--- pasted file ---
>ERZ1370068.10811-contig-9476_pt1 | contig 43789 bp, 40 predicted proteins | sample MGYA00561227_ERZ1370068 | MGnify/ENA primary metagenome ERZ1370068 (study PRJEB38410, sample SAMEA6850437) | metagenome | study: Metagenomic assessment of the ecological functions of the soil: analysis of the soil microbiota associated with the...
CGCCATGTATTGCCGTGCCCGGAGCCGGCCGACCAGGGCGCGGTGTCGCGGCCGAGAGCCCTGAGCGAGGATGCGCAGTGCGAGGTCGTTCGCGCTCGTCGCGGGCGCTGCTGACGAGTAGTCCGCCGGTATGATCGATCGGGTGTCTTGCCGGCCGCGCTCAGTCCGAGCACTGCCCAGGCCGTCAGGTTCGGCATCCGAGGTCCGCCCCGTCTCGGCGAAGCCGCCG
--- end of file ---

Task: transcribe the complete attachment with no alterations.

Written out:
>ERZ1370068.10811-contig-9476_pt1 | contig 43789 bp, 40 predicted proteins | sample MGYA00561227_ERZ1370068 | MGnify/ENA primary metagenome ERZ1370068 (study PRJEB38410, sample SAMEA6850437) | metagenome | study: Metagenomic assessment of the ecological functions of the soil: analysis of the soil microbiota associated with the...
CGCCATGTATTGCCGTGCCCGGAGCCGGCCGACCAGGGCGCGGTGTCGCGGCCGAGAGCCCTGAGCGAGGATGCGCAGTGCGAGGTCGTTCGCGCTCGTCGCGGGCGCTGCTGACGAGTAGTCCGCCGGTATGATCGATCGGGTGTCTTGCCGGCCGCGCTCAGTCCGAGCACTGCCCAGGCCGTCAGGTTCGGCATCCGAGGTCCGCCCCGTCTCGGCGAAGCCGCCG